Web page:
Our marketing is another example: OfferZen relies on a mix of marketing channels including events, online content and performance marketing such as Facebook advertising. In order to refocus our spend on what matters most, we are planning on drastically scaling down spend on performance marketing and will instead be growing our content team. Not only does this reduce our burn but it’s also more aligned with investing in the tech community: online ads don’t add value to our community, while content like articles, podcasts and videos with insights do.
While we are looking at ways of reducing our burn - we’re also simultaneously increasing investment significantly in several areas. In principle, we try to invest in things that make our team more productive or that fuel our business growth. For example, we will be supporting everyone in the team to get fibre at their homes so we can operate fully remotely.
Embrace the opportunity
While this all may feel scary for you and your business, we believe it can be a real opportunity for the tech community because:
- Your competitors will struggle, be indecisive, and possibly even close doors. Now is the time to take more market share.
- If you’re innovating and have a good plan and model to win during this time, you’ll likely be able to attract better talent than ever before.
- Because you’ll (likely) be remote, your company will be able to access both talent and customers you’ve never accessed before.
- Tech teams have been working with online collaboration tools like Github, Drive, Miro and Slack for longer than anyone. This gives you a head start.
- Tech businesses are by nature leaner and more iterative, making you way more adaptive in times of change.
- The demand for technical and automated solutions to existing problems will increase.
- Tech businesses are great at turning real world problems into businesses, and there are now a whole category of new problems to be solved.
If you’re a programmer and there’s a piece of software you feel inclined to build to help you and your friends coordinate anything or communicate in some way while you’re all stuck at home, that’s probably a valid startup idea.— Paul Graham (@paulg) March 14, 2020
Rally as a team
In addition to taking proactive precautions around our office, we’re also focusing on being mentally prepared. That’s why the entire OfferZen team meets regularly, shares the latest outbreak & economic projections and tries hard to think and act together as a company.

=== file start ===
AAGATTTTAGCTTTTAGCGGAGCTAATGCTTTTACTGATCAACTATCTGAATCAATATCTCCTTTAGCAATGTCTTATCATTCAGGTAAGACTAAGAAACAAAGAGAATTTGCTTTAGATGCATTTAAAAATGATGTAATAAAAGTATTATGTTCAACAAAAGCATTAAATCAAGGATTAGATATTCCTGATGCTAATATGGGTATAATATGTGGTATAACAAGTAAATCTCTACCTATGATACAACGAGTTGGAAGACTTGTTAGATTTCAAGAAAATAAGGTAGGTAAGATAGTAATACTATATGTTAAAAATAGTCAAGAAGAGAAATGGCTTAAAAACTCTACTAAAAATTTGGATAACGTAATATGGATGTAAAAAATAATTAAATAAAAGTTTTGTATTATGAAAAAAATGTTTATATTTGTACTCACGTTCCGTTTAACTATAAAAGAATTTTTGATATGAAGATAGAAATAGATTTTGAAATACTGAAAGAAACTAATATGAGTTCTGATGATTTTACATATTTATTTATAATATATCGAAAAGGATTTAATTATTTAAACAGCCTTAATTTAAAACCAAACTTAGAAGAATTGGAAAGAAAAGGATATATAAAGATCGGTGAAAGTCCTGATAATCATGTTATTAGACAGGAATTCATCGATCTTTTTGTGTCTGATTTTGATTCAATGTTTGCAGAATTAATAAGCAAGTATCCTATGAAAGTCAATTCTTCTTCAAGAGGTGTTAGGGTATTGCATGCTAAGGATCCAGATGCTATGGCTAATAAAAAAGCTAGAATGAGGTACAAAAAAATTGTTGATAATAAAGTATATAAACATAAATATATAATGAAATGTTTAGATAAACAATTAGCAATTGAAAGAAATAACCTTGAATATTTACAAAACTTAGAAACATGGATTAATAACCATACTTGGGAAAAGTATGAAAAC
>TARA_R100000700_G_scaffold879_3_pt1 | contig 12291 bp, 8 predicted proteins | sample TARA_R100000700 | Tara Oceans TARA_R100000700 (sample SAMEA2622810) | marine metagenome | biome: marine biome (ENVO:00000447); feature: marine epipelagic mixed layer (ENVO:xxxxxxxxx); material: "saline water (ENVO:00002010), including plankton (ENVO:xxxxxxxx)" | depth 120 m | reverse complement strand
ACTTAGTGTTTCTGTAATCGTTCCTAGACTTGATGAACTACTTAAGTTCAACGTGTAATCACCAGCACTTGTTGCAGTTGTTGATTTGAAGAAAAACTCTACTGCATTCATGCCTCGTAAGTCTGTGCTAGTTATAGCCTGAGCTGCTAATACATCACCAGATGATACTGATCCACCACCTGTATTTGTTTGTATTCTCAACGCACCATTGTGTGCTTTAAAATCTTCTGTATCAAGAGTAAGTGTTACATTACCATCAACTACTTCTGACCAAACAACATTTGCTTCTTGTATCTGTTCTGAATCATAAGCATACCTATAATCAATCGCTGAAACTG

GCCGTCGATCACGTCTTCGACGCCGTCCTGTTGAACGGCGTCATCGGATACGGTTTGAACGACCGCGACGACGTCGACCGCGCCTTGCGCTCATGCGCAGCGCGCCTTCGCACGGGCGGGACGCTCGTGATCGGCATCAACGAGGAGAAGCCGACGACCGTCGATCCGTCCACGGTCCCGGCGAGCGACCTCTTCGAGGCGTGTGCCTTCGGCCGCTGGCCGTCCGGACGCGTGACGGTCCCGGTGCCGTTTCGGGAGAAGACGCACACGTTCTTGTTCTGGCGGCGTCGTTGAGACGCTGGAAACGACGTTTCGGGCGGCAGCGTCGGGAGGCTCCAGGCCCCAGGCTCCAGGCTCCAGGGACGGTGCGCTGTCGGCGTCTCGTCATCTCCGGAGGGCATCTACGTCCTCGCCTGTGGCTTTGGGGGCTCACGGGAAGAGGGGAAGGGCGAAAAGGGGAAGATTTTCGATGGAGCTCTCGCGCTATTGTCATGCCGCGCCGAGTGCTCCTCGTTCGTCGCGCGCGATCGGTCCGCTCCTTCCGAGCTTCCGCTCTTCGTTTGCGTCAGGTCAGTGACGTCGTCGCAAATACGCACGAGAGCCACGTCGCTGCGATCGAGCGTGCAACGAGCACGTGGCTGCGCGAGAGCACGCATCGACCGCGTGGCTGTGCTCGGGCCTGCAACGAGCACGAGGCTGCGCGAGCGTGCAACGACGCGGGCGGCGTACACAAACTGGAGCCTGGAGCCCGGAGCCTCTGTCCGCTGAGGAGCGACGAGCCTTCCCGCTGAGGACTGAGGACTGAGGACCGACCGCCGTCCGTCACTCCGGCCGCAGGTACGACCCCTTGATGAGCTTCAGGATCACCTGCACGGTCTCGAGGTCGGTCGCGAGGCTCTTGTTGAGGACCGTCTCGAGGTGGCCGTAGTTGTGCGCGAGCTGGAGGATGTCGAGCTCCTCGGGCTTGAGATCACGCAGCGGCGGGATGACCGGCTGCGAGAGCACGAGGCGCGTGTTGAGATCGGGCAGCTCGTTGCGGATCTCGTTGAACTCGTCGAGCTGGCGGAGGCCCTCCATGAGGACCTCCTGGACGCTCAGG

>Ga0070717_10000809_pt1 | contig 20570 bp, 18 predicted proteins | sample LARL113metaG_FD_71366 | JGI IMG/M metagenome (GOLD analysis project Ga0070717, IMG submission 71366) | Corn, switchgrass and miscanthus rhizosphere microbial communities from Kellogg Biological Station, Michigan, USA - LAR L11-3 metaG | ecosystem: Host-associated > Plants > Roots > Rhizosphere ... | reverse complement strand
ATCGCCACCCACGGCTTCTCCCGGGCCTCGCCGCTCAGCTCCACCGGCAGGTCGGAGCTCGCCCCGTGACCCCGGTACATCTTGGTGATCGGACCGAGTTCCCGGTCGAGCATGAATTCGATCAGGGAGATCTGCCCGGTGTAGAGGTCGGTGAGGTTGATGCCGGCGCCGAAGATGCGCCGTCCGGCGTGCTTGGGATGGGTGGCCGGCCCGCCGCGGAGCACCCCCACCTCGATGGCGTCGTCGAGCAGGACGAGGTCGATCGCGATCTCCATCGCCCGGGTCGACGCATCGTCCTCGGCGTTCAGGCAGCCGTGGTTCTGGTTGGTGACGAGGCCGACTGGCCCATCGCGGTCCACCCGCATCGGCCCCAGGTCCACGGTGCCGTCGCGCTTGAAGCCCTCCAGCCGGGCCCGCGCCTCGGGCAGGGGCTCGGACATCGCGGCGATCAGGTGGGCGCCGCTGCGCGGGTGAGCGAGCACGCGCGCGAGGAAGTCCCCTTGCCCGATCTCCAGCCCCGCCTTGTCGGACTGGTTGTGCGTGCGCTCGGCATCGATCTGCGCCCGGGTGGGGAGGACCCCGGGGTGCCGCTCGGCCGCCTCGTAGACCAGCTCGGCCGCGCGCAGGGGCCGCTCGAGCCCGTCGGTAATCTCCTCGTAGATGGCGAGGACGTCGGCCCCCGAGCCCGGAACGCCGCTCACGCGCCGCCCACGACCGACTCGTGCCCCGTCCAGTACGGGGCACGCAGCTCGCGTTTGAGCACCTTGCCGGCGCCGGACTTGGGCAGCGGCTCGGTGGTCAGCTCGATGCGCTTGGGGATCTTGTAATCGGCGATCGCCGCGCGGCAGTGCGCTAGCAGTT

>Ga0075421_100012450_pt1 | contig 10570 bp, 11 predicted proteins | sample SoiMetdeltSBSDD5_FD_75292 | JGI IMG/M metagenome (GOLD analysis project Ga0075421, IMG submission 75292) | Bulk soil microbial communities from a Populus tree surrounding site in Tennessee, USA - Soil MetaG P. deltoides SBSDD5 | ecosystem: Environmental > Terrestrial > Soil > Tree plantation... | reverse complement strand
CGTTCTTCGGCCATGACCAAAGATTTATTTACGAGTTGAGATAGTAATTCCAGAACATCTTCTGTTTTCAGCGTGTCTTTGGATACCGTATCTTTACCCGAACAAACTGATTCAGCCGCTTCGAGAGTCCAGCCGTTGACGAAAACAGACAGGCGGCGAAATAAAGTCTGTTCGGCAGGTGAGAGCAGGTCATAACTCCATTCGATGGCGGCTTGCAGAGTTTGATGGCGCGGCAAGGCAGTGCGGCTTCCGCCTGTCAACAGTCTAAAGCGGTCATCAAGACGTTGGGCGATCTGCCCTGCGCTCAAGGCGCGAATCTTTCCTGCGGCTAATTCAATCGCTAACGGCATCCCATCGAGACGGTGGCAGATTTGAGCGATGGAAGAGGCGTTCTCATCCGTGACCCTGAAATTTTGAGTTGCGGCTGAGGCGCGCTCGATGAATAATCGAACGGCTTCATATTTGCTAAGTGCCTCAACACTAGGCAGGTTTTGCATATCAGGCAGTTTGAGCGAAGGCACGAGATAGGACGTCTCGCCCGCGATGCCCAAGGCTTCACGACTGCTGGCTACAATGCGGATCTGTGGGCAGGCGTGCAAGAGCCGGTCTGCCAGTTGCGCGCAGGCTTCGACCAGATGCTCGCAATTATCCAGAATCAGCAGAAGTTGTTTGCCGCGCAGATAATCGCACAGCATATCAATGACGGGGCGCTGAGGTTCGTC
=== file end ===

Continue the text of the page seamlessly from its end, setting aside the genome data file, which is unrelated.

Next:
As a practical example of this: At our all-hands-meeting this week we discussed the inevitability that members of the team or people we care about will get COVID-19. While these conversations can be uncomfortable, I’ve found that considering worst case scenarios like this inoculates people against their fears.
We’re also talking a lot about “putting on our war paint”. These are different times, when things look different, and we should treat them as such. “Putting on your war paint” is our analogy for acknowledging this - getting the team to realise that we’re in this together and that we need to focus and work hard at winning now, more than ever.
Support the tech community to do these things
While we figure out how to do these things, we’re going to continue to focus on helping the tech community grow and thrive. We’ll be sharing what we learn and working with the best companies in SA to find out how they’re approaching our new world and sharing it with you. We’re also busy bringing together the organizers of several local tech events to share learnings and figure out ways in which we can support them going forward.
Times of hardship lead to opportunities. It’s time to band together as teams and as a community. It’s time to take decisive action, knuckle down and grow when everyone else is wondering what to do. It’s time to put on your war paint.